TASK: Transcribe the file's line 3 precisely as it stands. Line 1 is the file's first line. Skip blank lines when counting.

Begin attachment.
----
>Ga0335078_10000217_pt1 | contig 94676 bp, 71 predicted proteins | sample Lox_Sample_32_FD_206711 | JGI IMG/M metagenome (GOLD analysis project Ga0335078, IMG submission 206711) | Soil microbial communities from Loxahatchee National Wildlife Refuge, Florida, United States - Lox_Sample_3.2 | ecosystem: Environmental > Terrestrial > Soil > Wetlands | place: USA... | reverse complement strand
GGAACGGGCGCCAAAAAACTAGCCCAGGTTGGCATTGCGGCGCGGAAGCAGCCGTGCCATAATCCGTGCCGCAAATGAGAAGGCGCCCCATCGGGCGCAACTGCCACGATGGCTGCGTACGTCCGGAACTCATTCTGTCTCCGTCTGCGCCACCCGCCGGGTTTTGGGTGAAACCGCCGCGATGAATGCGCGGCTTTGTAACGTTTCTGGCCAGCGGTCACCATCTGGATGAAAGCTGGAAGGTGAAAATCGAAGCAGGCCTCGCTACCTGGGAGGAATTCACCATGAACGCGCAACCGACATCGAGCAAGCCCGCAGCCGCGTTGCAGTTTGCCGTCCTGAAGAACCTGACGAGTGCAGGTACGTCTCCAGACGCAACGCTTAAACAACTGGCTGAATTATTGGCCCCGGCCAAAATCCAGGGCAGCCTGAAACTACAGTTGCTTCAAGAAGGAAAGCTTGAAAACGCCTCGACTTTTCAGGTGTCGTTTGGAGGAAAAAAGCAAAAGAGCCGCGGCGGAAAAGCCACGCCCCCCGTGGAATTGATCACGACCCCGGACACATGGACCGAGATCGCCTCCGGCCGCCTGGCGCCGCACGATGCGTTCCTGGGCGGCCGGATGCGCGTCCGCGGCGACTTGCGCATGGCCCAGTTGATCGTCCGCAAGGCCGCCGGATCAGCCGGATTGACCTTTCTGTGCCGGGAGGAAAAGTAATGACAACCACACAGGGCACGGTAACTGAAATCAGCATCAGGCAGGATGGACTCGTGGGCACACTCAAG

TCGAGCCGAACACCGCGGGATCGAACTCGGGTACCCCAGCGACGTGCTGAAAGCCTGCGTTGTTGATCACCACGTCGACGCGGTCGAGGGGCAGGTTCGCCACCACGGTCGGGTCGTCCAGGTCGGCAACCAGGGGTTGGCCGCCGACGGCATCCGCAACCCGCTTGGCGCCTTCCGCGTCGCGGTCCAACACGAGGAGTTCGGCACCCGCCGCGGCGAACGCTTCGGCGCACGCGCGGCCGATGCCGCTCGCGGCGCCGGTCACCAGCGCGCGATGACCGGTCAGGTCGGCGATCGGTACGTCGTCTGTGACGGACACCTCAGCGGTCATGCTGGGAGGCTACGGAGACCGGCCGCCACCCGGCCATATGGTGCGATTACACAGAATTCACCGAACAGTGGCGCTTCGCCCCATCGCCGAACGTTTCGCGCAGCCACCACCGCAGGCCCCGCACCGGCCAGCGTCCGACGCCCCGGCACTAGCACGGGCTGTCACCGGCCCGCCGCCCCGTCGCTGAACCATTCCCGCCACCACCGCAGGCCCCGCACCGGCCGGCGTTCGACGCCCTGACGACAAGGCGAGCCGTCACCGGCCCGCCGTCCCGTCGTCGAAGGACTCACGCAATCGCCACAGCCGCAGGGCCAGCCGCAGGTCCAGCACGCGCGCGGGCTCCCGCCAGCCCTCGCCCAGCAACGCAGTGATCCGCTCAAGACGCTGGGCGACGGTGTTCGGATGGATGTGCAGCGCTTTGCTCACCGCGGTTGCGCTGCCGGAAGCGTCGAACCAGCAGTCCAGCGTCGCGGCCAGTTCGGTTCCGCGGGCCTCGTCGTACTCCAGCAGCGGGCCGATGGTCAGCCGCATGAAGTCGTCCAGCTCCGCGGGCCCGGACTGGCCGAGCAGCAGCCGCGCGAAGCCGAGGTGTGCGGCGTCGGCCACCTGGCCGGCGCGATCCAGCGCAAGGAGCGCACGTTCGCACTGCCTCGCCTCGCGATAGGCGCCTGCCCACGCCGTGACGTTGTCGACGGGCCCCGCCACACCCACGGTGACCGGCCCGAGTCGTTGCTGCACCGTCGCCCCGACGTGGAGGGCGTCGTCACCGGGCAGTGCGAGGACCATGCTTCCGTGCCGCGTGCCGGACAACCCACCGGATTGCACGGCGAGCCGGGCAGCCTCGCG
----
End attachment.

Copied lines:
TCGAGCCGAACACCGCGGGATCGAACTCGGGTACCCCAGCGACGTGCTGAAAGCCTGCGTTGTTGATCACCACGTCGACGCGGTCGAGGGGCAGGTTCGCCACCACGGTCGGGTCGTCCAGGTCGGCAACCAGGGGTTGGCCGCCGACGGCATCCGCAACCCGCTTGGCGCCTTCCGCGTCGCGGTCCAACACGAGGAGTTCGGCACCCGCCGCGGCGAACGCTTCGGCGCACGCGCGGCCGATGCCGCTCGCGGCGCCGGTCACCAGCGCGCGATGACCGGTCAGGTCGGCGATCGGTACGTCGTCTGTGACGGACACCTCAGCGGTCATGCTGGGAGGCTACGGAGACCGGCCGCCACCCGGCCATATGGTGCGATTACACAGAATTCACCGAACAGTGGCGCTTCGCCCCATCGCCGAACGTTTCGCGCAGCCACCACCGCAGGCCCCGCACCGGCCAGCGTCCGACGCCCCGGCACTAGCACGGGCTGTCACCGGCCCGCCGCCCCGTCGCTGAACCATTCCCGCCACCACCGCAGGCCCCGCACCGGCCGGCGTTCGACGCCCTGACGACAAGGCGAGCCGTCACCGGCCCGCCGTCCCGTCGTCGAAGGACTCACGCAATCGCCACAGCCGCAGGGCCAGCCGCAGGTCCAGCACGCGCGCGGGCTCCCGCCAGCCCTCGCCCAGCAACGCAGTGATCCGCTCAAGACGCTGGGCGACGGTGTTCGGATGGATGTGCAGCGCTTTGCTCACCGCGGTTGCGCTGCCGGAAGCGTCGAACCAGCAGTCCAGCGTCGCGGCCAGTTCGGTTCCGCGGGCCTCGTCGTACTCCAGCAGCGGGCCGATGGTCAGCCGCATGAAGTCGTCCAGCTCCGCGGGCCCGGACTGGCCGAGCAGCAGCCGCGCGAAGCCGAGGTGTGCGGCGTCGGCCACCTGGCCGGCGCGATCCAGCGCAAGGAGCGCACGTTCGCACTGCCTCGCCTCGCGATAGGCGCCTGCCCACGCCGTGACGTTGTCGACGGGCCCCGCCACACCCACGGTGACCGGCCCGAGTCGTTGCTGCACCGTCGCCCCGACGTGGAGGGCGTCGTCACCGGGCAGTGCGAGGACCATGCTTCCGTGCCGCGTGCCGGACAACCCACCGGATTGCACGGCGAGCCGGGCAGCCTCGCG